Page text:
The portion of Pascendi expounding upon the Modernist theologian is by far the longest and most involved section. It can be roughly divided into two parts. The first spells out the foundational concepts on which Modernist theology is built. The second speaks on other, non-foundational topics of Modernist faith. In the interests of length, this post focuses on just the foundational concepts.
Modernist theology is built around three concepts: theological immanence, theological symbolism, and divine permanence.
Immanence is the coming of God into the world. Every theistic religion has a theory of theological immanence. In Catholicism, God is immanent—that is, He comes into the world—through Jesus and the Holy Ghost.
In Modernism, God is immanent in man.
This false conception of immanence flows from Modernist philosophy and belief. Per Pascendi:
The philosopher has declared: The principle of faith is immanent; the believer has added: This principle is God; and the theologian draws the conclusion: God is immanent in man. Thus we have theological immanence. (§19)
Of course, immanence in the Modernist system is not quite that simple; it can mean different things, depending on the Modernist. Some say that “God working in man is more intimately present in him than man is even in himself” (§19), which is a wording that can be understood in a doctrinally orthodox way. Others say that divine action and the action of nature are the same thing, which squashes the supernatural. “Others, finally, explain it in a way which savors of pantheism, and this, in truth, is the sense which best fits in with the rest of their doctrines.” (§19)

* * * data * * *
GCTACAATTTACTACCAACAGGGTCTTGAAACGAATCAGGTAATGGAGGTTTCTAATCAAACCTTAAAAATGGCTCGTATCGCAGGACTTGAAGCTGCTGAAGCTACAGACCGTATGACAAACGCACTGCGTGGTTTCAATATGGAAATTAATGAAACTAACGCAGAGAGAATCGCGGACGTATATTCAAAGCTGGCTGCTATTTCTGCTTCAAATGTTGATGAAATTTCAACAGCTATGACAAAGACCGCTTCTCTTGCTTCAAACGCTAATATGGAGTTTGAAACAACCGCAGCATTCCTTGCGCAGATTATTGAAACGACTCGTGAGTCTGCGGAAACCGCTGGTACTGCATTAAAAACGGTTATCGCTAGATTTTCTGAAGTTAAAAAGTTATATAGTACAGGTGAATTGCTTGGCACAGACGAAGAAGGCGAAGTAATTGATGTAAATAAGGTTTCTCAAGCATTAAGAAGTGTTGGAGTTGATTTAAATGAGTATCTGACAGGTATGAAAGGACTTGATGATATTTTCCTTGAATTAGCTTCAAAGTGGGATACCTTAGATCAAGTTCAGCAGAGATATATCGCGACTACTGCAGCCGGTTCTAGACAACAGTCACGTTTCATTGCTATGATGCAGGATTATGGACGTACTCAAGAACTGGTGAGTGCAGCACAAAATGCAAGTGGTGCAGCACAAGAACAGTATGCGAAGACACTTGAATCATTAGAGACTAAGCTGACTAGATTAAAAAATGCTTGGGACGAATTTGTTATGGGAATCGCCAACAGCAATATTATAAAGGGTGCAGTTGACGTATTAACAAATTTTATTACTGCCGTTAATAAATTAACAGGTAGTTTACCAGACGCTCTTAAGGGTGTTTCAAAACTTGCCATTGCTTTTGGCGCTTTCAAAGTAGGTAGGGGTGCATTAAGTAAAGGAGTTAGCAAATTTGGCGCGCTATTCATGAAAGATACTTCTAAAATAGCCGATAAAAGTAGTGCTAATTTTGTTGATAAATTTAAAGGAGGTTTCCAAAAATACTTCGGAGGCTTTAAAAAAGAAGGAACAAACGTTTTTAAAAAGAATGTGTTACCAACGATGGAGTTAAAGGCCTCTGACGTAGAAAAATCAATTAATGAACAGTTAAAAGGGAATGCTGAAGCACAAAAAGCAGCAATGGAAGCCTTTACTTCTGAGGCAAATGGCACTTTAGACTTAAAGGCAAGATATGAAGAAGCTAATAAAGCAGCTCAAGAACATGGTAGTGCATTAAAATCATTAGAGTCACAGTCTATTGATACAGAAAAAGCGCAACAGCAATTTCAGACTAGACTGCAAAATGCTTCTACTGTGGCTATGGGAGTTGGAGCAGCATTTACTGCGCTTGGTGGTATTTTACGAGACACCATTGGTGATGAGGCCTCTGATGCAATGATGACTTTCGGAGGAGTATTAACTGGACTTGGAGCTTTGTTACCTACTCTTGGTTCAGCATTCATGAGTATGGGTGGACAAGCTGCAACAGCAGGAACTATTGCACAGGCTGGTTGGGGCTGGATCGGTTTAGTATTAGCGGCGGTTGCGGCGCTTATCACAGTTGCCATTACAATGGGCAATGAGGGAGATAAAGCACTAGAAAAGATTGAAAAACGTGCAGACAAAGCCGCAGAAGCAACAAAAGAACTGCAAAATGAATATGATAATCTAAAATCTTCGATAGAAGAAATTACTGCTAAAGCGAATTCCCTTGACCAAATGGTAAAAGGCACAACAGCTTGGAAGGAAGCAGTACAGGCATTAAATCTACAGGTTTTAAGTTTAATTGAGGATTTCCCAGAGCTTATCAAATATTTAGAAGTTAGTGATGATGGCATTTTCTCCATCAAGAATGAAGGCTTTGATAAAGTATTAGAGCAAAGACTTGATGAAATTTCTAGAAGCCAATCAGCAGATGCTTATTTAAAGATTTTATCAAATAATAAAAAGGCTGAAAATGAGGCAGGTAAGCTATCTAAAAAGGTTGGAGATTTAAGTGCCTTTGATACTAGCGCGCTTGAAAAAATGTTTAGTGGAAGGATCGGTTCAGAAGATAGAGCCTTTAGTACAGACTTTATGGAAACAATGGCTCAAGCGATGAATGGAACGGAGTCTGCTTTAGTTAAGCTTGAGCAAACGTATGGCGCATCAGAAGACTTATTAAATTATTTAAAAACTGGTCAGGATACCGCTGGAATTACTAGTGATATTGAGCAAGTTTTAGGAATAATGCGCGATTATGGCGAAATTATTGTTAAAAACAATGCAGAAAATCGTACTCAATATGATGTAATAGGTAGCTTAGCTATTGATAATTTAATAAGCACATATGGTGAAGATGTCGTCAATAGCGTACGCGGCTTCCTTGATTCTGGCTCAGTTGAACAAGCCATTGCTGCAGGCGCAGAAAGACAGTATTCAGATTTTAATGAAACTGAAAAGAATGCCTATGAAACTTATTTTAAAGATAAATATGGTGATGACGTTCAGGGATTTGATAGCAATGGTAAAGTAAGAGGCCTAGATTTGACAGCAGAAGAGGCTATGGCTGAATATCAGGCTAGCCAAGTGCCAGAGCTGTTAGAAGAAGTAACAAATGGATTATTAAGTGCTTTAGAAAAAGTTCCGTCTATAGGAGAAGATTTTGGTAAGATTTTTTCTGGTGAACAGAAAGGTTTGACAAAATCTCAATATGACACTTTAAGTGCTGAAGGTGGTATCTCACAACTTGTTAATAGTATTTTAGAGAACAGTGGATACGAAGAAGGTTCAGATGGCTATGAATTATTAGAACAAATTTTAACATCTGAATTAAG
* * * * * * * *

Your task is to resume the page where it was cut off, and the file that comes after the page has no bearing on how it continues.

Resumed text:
In Modernism, theological symbolism refers back to the secondary propositions that form the basis of dogmas. Pope St. Pius X explains it just as simply he does immanence:
So, too, the philosopher regards it as certain that the representations of the object of faith are merely symbolical; the believer has likewise affirmed that the object of faith is God in himself; and the theologian proceeds to affirm that: The representations of the divine reality are symbolical. (§19)
Remember, these representations are the basis of Modernist dogmas.
Modernist theology takes a utilitarian view of symbols; these propositions are to be used by the believer as a help to their faith, and only used to the degree they are a help. These symbols are subject to change, both in terms of whatever the current magisterium defines and at the behest of the believer.
Divine permanence, according to the Modernist, is related to, but different from, immanence. This principle allows Modernists to claim divine origins for just about any notion under the sun. Pope St. Pius X does not explicitly state a definition of this principle, but rather indicates it by an example (§20).
Modernists cannot believe that the Church and the sacraments were instituted by Christ Himself. Their agnosticism precludes it, for Christ was just a man. Their immanence precludes it; God comes from within, and is not imposed externally. Their law of evolution and their history, not discussed as of yet, also preclude it.
But even in the face of this, modernists use the principle of divine permanence to claim that the Church and its sacraments were founded by Christ.
You see, according to the Modernist, all Christian consciences were virtually included in the conscience of Christ, as a plant is included in its seed. In this way, all Christians live the life of Christ. And according to faith, the life of Christ is divine; so if the Christian lives the life of Christ, the life of the Christian must be divine. And since Christians produced the Church and the sacraments, then their origin is ultimately in Christ, and they are divine.
In this way, the Modernist can justify any action of a Christian should they choose to.
This post is part of a series on Pascendi Dominici Gregis. Click here for more posts on Pascendi and Modernism.